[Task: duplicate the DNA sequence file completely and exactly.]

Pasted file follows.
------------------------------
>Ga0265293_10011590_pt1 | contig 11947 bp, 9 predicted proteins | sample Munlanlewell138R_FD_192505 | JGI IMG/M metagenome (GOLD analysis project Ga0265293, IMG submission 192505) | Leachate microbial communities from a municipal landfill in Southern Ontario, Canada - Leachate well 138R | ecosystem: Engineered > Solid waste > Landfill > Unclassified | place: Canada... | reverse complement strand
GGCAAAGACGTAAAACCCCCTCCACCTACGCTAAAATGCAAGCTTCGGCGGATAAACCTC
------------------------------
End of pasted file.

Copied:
>Ga0265293_10011590_pt1 | contig 11947 bp, 9 predicted proteins | sample Munlanlewell138R_FD_192505 | JGI IMG/M metagenome (GOLD analysis project Ga0265293, IMG submission 192505) | Leachate microbial communities from a municipal landfill in Southern Ontario, Canada - Leachate well 138R | ecosystem: Engineered > Solid waste > Landfill > Unclassified | place: Canada... | reverse complement strand
GGCAAAGACGTAAAACCCCCTCCACCTACGCTAAAATGCAAGCTTCGGCGGATAAACCTC